How My Overeating Habit Makes Me Feel (And What To Do About It)

Photo: Eric Helgas
It’s 9pm in my dimly lit bedroom. I run my tongue over the thick film of chocolate saliva coating the roof of my mouth. On the duvet looking helplessly up at me is the battered face of a large Lindt chocolate bunny, its carcass smashed into oblivion. I shift in my bed and the bell that was once around its neck rings ominously. Apart from the inevitable nausea that comes with eating an entire banquet of Easter eggs in less than ten minutes, there’s something else forming in the pit of my stomach: a gripping shame that tells me something is seriously "up" with my eating habits. This won’t be the first time I’ve boshed a week’s worth of sugar in such a frenzied way. I’ve easily destroyed a whole packet of mini rolls, shoved a Snickers in a jar of peanut butter after a bad day at work, or disappeared in a cloud of cheese crisp dust while unsupervised at a barbecue. Every time I do something like this, the fallout is an instantaneous, unmitigated sense of shame. A kind of horror at my own unbridled greed that will cling to me all day like chip fat. Obviously most people have got a bit carried away with the roast potatoes at a Sunday lunch, but certain more erratic overeating behaviours are characterised by their regularity and big emotional lows that follow. Recently, I heard about an American friend being treated for ‘binge eating disorder’ and the diagnosis sounded oddly familiar. Regular experiences of a "loss of control", "eating to the point of sickness", feelings of "shame" and "eating to deal with stress", feeling "powerless to stop" and "eating alone in secret" are all now symptoms that have caused American Psychological Association to give it an eating disorder category of its own.
In the UK, while it's not yet got its own formal category, many psychiatrists and the NHS recognise it as a disorder with marked characteristics. Binge eating is classified as such because it is not followed by "compensatory behaviour" such as vomiting or laxatives, although the NHS does suggest some binge eaters may try to regulate their food intake by eating less between binges. Most people who seek help from their doctor about binge eating will do so for treatment of obesity, and the disorder has been found to be more prevalent among people who are technically categorised as obese. I’ve never been particularly preoccupied with my weight. I do plenty of exercise and I don’t binge so regularly that it’s tipped me into overweight territory. There is however something I find vaguely unsettling about my inability to be trusted around my own fridge, like a naughty Labrador at a picnic. Growing up, I remember the slow, depressing discovery that food for so many women was the enemy.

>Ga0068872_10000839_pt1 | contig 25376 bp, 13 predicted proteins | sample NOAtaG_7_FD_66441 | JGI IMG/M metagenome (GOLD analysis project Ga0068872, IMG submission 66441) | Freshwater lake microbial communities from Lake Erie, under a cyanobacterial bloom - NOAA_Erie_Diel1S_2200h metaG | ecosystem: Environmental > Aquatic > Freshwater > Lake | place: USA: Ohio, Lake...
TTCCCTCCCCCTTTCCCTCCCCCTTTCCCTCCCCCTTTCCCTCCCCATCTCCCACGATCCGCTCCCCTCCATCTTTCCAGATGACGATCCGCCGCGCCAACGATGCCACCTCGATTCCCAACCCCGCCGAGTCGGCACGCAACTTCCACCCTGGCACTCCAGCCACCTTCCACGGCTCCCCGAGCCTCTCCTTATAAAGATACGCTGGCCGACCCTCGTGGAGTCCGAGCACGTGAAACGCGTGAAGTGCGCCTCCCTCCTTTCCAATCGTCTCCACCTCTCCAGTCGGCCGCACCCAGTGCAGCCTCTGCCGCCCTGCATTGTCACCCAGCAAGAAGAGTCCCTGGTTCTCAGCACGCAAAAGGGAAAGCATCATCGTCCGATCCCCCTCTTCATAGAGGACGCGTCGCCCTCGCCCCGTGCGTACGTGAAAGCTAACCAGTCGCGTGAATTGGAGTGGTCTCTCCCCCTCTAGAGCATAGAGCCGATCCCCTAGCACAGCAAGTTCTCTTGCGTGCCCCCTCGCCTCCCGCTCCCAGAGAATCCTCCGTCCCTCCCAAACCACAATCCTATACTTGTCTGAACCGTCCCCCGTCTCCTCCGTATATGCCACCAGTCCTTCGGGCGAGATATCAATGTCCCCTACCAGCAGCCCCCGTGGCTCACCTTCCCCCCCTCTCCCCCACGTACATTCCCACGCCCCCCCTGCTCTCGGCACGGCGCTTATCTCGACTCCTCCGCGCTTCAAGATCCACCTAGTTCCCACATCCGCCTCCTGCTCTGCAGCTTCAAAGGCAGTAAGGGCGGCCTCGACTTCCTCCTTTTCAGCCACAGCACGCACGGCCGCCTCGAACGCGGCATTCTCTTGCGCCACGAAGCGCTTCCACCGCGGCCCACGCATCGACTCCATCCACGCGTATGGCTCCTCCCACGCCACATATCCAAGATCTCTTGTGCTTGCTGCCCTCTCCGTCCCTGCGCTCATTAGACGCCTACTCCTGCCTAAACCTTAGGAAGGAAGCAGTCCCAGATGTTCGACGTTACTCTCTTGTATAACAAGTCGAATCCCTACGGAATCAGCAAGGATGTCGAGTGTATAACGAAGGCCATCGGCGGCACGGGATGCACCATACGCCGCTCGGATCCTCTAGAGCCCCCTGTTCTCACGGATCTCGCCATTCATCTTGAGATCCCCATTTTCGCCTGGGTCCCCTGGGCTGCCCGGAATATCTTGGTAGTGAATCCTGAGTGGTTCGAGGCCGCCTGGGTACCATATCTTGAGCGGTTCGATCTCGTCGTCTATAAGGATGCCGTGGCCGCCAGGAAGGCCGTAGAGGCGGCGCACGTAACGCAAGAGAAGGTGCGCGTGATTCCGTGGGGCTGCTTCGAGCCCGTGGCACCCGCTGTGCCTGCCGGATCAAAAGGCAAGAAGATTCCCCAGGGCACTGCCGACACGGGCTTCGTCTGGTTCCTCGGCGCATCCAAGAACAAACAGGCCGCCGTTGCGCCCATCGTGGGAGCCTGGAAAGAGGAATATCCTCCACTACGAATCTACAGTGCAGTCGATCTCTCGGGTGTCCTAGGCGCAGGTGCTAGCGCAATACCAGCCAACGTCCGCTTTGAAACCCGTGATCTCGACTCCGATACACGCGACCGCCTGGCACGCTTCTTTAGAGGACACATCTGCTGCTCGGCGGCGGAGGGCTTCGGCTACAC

It’s when I am alone in a room with a ticking clock and wheel of brie that things really get out of hand

I’ve been having a particularly stressful time at work lately, and consequently, can barely remember the last time I did not experience hunger as an emotion. Luckily, it’s never been easier to conceal compulsive eating habits than with a room full of people who hate their jobs. Mountains of special offer Cadbury’s must pour into bored office worker’s mouths every day; shall-I-shan’t-I Mr Kipling offerings follow round after round of sorry-you’re-leaving tray bakes. However, my eating habits at work seem to have followed me home. It’s when I am alone in a room with a ticking clock and a wheel of brie that things really get out of hand. Almost as soon as I have mentally pictured the thing I want to eat, I’ve eaten it. It’s a feeling less like luxurious enjoyment than a wild-eyed consumption followed pretty much instantaneously by niggling disgust. If you’ve ever got yourself off to really dutty porn and experienced the fallout or been so out of control drunk you offended all your mates, well, it’s a bit like that. But while my friend might be American, this is not an issue confined by culture. Dr. Kathryn Kimmond, a psychologist specialising in health and psychology of the body and self harm thinks that, in general, we do have a poor cultural affinity with food in Britain. “Our relationship with food is changing: food is also everywhere, and it’s tempting. Portions are huge, food is fast, it’s all ‘on the go’ and we don’t have to work very hard to get hold of it.” If one of the symptoms of binge eating is to medicate bad feelings, then the additionally emotive marketing of food at women probably isn’t helping. Yoghurts are "indulgent", biscuits are "naughty." For Dr Kimmond this is also problematic. I ask her if she thinks this is a female problem. “Women are supposed to like cake, stereotypically,” she says, but for some there’s an anxiety around cake, where many people will like to be seen to enjoy it in public, but have private feelings of shame related to body image.” Under pressure to display functional eating habits for many of us, our eating has been driven underground.